Monday, 21 January 2013

Theatre Review: The Silence of the Sea (Trafalgar Studios)

France, the early 1940s. A German officer, Werner (Leo Bill), is billeted at the coastal home of a man (Finbar Lynch) and his pianist niece (Simona Bitmaté). The latter resist the German’s presence with the only weapon that they have at their disposal: total silence. While respecting their refusal to address the hated invader, the officer, in turn, meets their silence with words: a series of monologues in which he recalls his experiences both before and during the war. Apparently ignored, his discourse actually ends up impacting deeply upon both the man and the girl over the months he spends in their presence.

That’s the premise of The Silence of the Sea, the classic novella published secretly in Nazi-occupied Paris in 1942 by Jean Bruller (under the pseudonym Vercors) and now skilfully adapted for the stage by Anthony Weigh. The material was made into an acclaimed - and New Wave-influencing - film by Jean-Pierre Melville in 1947; the movie employed voiceover to convey the Older Man’s thoughts and commentary. But, in Simon Evans’s fine, atmospheric production - in which only one of the three characters speaks to the others - the story proves equally effective and affecting as a theatre piece, its quiet, immersive impact accentuated by the intimacy of Trafalgar Studios 2.

Indeed, much of the power of The Silence of the Sea resides precisely in the way it uses a small space to gesture towards a larger picture.  Part of what became known as the "intellectual resistance" to the Nazi invasion of France, the piece explores the intricacies and sheer awkwardness of occupation for both occupier and occupied. Were the piece written now it's probable that the situation would be milked for more conventional soap operatics: an affair between Werner and the girl, for example; betrayal, discovery, revelation.  But Vercors takes no such predictable course. Rather, his story simply charts the small shifts in feeling and allegiance that occur in the household, slowly deepening and complicating the characters and their perceptions of one another. Expectations are usurped throughout, especially in the sympathetic presentation of Werner. No Nazi thug, he's revealed as a cultured man, a former composer and Francophile who loves the sound of the sea and can't quite believe in himself as a man of war.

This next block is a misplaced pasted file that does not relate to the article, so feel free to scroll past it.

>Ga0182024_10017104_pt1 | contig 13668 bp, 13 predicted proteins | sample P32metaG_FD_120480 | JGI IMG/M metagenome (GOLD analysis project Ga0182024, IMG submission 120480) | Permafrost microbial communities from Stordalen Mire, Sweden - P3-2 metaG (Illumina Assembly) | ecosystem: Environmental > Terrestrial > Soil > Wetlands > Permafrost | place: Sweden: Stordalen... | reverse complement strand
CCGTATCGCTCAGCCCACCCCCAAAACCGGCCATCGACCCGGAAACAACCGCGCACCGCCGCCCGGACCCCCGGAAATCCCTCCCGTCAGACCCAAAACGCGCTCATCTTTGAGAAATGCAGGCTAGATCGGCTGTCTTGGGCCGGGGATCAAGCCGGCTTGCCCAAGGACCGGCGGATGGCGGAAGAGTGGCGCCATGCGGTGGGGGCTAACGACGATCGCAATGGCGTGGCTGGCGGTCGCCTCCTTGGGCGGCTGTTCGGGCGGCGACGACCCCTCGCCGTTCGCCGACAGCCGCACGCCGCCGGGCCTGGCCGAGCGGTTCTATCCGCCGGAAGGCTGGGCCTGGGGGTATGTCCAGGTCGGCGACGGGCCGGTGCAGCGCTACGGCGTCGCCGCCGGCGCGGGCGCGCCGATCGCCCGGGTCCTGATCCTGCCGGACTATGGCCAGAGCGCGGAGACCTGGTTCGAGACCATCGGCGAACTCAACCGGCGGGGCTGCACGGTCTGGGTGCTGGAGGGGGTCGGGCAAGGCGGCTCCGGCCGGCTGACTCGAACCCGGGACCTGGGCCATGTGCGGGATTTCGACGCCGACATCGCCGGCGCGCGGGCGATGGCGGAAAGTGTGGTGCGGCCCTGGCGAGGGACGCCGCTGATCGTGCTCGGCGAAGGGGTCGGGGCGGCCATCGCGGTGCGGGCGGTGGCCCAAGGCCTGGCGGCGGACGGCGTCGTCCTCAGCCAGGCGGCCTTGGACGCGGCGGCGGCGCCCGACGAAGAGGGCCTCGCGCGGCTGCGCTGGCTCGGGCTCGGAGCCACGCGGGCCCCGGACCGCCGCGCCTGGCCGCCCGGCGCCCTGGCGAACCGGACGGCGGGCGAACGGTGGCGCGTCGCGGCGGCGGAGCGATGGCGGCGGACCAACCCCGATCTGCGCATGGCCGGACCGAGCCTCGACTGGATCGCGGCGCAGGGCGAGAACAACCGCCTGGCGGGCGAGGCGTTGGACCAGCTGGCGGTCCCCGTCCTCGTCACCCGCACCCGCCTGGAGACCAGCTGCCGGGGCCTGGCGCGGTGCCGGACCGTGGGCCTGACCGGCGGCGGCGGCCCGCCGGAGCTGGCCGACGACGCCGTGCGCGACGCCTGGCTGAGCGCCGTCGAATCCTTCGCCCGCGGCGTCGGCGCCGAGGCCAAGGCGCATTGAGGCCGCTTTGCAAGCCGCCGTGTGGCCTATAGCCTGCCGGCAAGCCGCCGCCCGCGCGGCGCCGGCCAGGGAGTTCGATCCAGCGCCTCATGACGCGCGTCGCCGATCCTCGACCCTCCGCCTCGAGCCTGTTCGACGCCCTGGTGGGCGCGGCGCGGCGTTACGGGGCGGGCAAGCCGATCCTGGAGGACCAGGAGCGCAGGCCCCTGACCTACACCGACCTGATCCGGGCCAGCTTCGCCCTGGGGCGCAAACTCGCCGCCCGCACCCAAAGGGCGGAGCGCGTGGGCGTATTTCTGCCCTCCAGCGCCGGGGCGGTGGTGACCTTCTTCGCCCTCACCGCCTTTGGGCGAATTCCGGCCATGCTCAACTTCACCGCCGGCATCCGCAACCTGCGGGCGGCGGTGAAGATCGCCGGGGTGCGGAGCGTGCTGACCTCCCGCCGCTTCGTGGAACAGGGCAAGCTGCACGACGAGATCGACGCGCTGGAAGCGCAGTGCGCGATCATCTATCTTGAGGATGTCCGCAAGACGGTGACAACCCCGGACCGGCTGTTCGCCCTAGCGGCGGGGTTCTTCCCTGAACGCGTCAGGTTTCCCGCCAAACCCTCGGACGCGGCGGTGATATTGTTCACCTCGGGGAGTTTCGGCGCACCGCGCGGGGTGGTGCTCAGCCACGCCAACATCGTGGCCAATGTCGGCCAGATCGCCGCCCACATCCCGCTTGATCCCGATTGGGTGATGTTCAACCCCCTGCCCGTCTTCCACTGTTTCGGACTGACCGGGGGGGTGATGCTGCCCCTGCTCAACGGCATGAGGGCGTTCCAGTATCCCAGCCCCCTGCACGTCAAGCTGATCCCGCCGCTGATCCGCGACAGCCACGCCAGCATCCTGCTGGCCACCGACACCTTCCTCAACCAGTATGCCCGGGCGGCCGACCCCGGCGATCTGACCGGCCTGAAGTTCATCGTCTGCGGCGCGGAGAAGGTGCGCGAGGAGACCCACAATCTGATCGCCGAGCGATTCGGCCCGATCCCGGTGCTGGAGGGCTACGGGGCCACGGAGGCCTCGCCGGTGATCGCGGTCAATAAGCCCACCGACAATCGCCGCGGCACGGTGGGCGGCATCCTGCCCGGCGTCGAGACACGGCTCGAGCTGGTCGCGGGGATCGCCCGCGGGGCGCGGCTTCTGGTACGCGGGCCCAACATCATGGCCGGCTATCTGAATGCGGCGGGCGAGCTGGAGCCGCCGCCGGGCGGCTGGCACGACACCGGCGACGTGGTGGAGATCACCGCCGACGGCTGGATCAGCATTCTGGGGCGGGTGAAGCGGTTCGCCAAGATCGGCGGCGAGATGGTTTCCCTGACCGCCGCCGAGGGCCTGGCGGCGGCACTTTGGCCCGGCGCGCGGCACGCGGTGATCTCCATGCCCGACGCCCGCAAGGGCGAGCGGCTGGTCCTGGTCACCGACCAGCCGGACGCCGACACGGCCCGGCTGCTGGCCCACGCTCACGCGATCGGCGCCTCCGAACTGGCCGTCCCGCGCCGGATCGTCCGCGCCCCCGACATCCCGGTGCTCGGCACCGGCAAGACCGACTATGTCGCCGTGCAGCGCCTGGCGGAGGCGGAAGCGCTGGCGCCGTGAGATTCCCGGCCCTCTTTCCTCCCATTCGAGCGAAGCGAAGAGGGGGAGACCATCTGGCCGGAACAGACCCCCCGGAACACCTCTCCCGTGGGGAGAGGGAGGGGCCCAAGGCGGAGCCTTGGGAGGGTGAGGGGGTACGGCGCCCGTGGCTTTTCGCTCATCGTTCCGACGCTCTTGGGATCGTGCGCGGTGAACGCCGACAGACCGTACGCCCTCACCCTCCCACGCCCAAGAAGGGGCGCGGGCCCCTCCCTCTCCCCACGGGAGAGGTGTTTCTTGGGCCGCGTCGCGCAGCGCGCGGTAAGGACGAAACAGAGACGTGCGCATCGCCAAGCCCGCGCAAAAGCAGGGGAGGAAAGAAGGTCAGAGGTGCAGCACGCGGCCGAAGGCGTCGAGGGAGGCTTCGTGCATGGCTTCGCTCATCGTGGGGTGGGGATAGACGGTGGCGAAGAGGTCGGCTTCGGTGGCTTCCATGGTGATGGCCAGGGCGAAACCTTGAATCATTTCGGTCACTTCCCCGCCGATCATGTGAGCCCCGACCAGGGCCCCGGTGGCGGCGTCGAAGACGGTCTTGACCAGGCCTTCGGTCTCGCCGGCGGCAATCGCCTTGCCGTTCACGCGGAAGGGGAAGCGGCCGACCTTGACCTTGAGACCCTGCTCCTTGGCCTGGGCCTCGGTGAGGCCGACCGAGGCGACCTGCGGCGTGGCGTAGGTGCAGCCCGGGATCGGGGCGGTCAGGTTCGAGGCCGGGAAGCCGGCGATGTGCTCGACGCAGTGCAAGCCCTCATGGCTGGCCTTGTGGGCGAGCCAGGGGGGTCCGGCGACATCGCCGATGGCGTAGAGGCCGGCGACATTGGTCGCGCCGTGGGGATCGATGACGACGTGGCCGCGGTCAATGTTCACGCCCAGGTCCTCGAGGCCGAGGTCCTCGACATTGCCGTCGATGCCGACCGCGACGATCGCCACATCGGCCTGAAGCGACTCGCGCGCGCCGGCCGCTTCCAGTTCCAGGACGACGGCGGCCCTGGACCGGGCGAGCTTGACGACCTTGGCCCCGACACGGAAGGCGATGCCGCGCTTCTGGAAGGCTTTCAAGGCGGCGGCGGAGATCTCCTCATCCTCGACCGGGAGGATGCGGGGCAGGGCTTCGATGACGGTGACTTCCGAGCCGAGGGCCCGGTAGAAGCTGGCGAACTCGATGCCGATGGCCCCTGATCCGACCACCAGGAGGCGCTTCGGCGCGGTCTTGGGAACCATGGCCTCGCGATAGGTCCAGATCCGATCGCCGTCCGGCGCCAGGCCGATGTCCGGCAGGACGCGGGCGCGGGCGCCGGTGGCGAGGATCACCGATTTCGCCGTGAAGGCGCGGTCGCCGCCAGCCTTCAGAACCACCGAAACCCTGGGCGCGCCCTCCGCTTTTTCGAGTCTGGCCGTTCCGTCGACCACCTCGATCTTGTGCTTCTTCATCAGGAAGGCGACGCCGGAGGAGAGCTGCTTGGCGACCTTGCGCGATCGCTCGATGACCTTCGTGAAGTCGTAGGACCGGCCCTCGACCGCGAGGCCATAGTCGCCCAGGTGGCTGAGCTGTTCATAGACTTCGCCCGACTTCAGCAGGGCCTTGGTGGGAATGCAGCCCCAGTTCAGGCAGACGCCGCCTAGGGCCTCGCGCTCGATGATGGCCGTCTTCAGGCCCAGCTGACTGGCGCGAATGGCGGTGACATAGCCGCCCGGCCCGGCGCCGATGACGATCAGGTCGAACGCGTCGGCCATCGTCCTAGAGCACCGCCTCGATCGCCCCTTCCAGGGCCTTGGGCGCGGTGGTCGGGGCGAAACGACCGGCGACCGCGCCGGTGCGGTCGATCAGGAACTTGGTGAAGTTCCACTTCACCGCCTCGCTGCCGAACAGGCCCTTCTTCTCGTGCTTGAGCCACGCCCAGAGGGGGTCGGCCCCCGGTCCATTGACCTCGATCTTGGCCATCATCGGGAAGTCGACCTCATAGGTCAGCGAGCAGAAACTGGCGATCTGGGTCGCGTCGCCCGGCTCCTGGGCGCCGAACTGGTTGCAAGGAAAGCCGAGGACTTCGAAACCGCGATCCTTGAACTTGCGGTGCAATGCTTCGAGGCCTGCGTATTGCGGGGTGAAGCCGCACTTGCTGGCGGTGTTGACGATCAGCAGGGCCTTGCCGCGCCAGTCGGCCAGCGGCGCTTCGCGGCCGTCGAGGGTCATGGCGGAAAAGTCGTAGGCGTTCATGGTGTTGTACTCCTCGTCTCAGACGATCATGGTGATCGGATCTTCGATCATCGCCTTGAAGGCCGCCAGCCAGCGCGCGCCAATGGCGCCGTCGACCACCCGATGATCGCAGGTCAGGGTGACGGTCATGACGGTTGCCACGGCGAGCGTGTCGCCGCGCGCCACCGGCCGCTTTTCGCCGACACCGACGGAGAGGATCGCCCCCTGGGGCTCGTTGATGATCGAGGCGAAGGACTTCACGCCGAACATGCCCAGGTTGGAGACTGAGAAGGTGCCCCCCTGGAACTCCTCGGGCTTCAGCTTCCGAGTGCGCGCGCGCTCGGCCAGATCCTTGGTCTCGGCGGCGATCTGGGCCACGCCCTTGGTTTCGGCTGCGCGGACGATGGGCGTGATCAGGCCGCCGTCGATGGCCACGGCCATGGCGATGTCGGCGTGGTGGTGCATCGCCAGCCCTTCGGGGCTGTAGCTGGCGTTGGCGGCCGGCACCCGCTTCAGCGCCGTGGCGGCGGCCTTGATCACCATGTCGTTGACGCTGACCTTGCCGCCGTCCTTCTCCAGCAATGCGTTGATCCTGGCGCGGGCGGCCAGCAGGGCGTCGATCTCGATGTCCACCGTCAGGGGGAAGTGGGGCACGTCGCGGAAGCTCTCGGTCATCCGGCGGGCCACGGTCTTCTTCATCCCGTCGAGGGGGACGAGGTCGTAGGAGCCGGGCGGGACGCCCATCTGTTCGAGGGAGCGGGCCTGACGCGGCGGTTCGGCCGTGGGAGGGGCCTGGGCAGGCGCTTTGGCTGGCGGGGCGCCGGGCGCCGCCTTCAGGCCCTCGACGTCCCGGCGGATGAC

Evans's confident, spare production keeps the proceedings low-key yet charged, with a standout sound design by Gregory Clarke that renders every creak and bang, every piano note telling and expressive. Weigh's writing creates indelible images too, from the Older Man's recollection of bringing his niece to the house for the first time to Werner's shattering final monologue which recounts his witnessing of – and participation in – the humiliation of a waiter in a Paris restaurant.     

What a terrific actor Leo Bill is. As Werner, he starts out eager and expostulating, expressing his belief in brotherhood between France and Germany. He ends in disillusion and (self-) disgust, his sense of the righteousness of his country's mission irrevocably shaken. It's an absolutely superb performance, full of feeling and nuance, and, by the end, very moving. He's well matched by Finbar Lynch as the Older Man, a bachelor who's only just getting used to his niece's presence in his house when the officer arrives. Lynch establishes a strong audience rapport from his first speech, his wry, watchful presence suggesting a latent desire to connect with the German.

Simona Bitmaté has the most challenging job of the three in many ways, having to convey her character's anger, frustration and growing fascination with Werner without recourse to words. Bitmaté manages this skilfully, yet can't quite overcome the sense that hers is an underwritten role: the piece would surely only have been richer for allowing the niece to speak her thoughts to the audience too (a short monologue at the very end seems too little too late). As it stands, the girl's feelings for Werner remain a tad too vague, with the result that the ending, which might have been wrenching, is merely poignant here.

The balance between ambiguity and revelation isn't perfectly achieved, then. But Evans' production resonates, nonetheless. It's an understated slow-burn that won't be to all tastes, but the intimate portrait of occupation and resistance that it offers is likely to linger long in the mind of the responsive viewer.

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